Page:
Let me try to sum the book up again: a failed coup in a country that sounds vaguely like a Soviet state leads to a group of international mercenaries with a worldwide organization set up to do things. Lots of people are tracking them down, for reasons good and bad. We’re introduced to two of them in this book, along with a newbie who’s there to give us our vantage point of view for the new readers.
I hope the second issue shores up the plot a lot more, because I’ll be looking closely for one, rather than the scattering of events and plot points that occur in this issue.
48. New Avengers #37 (Marvel): If you’re looking for a clean and concise group battle comic, this is not your thing. If you want to read an entire issue devoted to a group fight in which you’ll never know really what’s going on or where, this is the book for you. The funny thing is, it’s quite readable and enjoyable despite all of that. The trick is that Bendis’ writing keeps the dialogue light and interesting. Some might think it self-indulgent to devote an entire issue to a series of cut scenes for the sake of pithy punchlines, but I’ve seen enough straight-up group fights in comics to enjoy the change of pace. It gets a little confusing at times to keep the costumes and sides straight, but it’s overall a fun ride.
And that last sequence at SHIELD is pretty cool.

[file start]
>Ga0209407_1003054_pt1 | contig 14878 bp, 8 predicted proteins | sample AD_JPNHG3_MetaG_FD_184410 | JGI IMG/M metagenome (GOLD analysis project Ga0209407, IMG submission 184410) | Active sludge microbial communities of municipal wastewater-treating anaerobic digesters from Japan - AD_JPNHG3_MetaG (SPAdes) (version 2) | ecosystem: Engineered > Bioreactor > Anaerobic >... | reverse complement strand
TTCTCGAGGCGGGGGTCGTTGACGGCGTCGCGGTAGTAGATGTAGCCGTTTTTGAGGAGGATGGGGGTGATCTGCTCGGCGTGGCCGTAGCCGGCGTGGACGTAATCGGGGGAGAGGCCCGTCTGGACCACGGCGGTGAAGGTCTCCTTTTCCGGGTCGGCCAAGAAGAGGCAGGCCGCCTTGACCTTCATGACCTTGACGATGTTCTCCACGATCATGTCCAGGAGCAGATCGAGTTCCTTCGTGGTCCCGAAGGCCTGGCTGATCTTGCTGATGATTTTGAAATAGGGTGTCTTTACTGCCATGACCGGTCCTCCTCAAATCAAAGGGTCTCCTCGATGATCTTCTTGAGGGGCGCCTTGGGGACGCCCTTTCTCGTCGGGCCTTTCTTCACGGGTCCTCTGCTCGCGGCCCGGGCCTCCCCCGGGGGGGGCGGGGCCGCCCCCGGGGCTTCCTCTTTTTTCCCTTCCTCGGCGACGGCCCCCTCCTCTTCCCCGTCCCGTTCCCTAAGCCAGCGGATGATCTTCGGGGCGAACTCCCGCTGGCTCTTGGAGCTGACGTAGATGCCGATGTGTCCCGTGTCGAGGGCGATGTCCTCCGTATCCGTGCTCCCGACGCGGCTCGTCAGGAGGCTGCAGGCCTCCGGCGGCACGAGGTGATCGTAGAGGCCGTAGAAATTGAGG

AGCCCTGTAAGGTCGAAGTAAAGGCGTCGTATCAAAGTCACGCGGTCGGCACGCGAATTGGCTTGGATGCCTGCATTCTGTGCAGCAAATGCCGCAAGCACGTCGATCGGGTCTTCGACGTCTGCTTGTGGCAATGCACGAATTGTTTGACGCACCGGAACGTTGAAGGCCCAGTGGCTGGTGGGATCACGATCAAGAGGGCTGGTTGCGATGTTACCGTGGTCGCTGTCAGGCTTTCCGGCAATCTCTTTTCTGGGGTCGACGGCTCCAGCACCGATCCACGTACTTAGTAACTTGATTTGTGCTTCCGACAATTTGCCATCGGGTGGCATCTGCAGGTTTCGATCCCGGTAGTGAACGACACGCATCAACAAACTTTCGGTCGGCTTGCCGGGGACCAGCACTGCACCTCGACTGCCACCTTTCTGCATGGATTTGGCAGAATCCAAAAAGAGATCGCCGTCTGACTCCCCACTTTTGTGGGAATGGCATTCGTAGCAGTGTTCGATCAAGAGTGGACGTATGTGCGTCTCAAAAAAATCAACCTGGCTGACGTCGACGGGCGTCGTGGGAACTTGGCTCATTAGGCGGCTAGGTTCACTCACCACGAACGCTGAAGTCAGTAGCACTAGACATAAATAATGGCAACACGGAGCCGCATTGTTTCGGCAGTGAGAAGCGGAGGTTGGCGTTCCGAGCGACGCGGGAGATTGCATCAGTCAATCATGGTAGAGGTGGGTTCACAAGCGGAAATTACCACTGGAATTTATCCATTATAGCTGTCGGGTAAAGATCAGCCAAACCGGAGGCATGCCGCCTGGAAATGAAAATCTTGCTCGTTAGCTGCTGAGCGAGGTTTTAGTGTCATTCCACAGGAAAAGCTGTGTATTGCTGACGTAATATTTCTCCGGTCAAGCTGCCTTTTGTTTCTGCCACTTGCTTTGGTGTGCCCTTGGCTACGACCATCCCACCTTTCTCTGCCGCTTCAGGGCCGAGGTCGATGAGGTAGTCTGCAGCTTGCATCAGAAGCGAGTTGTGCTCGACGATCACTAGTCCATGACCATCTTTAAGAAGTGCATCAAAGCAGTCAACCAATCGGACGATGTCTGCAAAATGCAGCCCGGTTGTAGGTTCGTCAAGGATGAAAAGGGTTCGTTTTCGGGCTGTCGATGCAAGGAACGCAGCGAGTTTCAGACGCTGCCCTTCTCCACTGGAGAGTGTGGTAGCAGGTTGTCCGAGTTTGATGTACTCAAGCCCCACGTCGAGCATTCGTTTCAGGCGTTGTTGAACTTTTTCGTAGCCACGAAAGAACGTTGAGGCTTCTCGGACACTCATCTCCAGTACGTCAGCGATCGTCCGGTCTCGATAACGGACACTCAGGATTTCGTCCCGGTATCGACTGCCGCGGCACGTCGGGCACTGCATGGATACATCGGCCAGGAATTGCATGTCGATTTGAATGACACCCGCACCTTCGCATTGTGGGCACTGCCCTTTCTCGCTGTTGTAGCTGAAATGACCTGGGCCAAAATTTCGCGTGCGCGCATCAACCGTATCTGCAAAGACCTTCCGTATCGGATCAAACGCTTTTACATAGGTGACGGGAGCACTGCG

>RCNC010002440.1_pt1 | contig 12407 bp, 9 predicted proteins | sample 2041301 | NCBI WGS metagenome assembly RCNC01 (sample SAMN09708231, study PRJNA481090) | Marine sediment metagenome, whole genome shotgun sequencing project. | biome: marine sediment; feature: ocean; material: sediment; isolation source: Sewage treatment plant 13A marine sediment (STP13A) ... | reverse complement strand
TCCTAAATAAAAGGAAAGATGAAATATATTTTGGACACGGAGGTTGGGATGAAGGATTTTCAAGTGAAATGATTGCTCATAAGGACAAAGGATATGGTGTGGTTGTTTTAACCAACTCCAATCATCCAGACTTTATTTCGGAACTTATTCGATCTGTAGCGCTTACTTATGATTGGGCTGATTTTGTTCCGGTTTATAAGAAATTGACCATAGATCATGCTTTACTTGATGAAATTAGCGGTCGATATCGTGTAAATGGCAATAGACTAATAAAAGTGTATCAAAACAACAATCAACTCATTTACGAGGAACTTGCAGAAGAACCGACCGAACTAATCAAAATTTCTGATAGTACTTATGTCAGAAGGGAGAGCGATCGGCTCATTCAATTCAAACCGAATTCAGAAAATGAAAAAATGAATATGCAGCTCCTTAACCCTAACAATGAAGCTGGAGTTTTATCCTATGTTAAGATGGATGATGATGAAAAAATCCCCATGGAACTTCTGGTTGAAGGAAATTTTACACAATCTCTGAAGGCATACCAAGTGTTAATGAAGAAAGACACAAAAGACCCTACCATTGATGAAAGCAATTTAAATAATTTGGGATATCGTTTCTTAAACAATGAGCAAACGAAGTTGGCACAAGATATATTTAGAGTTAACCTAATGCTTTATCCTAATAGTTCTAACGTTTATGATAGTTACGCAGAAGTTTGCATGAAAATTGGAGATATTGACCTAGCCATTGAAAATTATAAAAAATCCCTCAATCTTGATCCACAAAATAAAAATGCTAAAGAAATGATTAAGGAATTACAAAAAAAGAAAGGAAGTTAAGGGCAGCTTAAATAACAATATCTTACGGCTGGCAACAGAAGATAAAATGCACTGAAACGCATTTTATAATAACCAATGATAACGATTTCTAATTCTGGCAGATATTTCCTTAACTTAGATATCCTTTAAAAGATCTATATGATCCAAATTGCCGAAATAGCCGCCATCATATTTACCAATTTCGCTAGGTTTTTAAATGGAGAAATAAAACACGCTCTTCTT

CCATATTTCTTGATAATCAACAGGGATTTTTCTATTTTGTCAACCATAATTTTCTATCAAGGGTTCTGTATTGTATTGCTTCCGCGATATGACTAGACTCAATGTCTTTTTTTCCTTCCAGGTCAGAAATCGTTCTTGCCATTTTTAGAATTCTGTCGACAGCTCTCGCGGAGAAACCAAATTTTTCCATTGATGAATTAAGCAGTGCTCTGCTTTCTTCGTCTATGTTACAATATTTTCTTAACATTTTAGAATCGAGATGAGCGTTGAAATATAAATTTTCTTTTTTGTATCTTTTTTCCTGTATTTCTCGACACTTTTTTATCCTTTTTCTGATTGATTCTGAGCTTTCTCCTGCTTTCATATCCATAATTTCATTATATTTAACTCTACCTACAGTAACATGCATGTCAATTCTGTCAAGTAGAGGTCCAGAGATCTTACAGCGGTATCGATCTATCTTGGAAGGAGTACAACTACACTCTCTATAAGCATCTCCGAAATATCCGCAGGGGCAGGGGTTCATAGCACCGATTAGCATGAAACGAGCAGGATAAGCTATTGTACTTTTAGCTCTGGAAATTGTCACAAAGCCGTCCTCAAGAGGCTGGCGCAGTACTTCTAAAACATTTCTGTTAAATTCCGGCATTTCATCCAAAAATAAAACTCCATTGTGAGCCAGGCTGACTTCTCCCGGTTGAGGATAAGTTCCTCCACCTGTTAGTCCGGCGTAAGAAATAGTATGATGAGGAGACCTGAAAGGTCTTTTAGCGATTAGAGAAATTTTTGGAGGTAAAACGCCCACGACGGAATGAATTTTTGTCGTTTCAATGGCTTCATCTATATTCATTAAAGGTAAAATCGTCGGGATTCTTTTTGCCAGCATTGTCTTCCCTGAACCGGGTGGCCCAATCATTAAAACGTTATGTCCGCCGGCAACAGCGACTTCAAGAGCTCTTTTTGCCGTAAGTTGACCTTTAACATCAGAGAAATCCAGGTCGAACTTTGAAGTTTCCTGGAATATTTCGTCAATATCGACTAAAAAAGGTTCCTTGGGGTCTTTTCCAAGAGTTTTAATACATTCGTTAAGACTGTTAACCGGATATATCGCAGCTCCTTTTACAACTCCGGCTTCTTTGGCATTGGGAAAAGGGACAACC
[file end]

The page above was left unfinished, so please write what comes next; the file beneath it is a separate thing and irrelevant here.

49 – 50. Fantastic Four: The End #1-2 (Marvel): I just started reading the premiere edition hardcover compilation of the Alan Davis mini-series. Normally, I wouldn’t discuss it until I finished reading it, but it’s too tempting to get to #50 this week.
It’s Alan Davis drawing something. I’m already in love. I’m sure there’s some critical faculty deep in the back of my mind that could analyze the use of alternate futures and the decisions that come from deep in a character that might affect that future in such a major way. I’m sure there’s a thesis to be written in how the glory of the perfect future comes at a great cost, how no good thing isn’t without bad consequences, or how human nature dictates that humanity will never be without conflict, vandals, or savages. There are parallels to be made, no doubt to “Civil War” or Dwayne McDuffie’s recent FANTASTIC FOUR run. There’s likely a blog to be dedicated to analyzing generational differences in characters, whether it’s the relationship of the Thing to his children or Doctor Strange to his.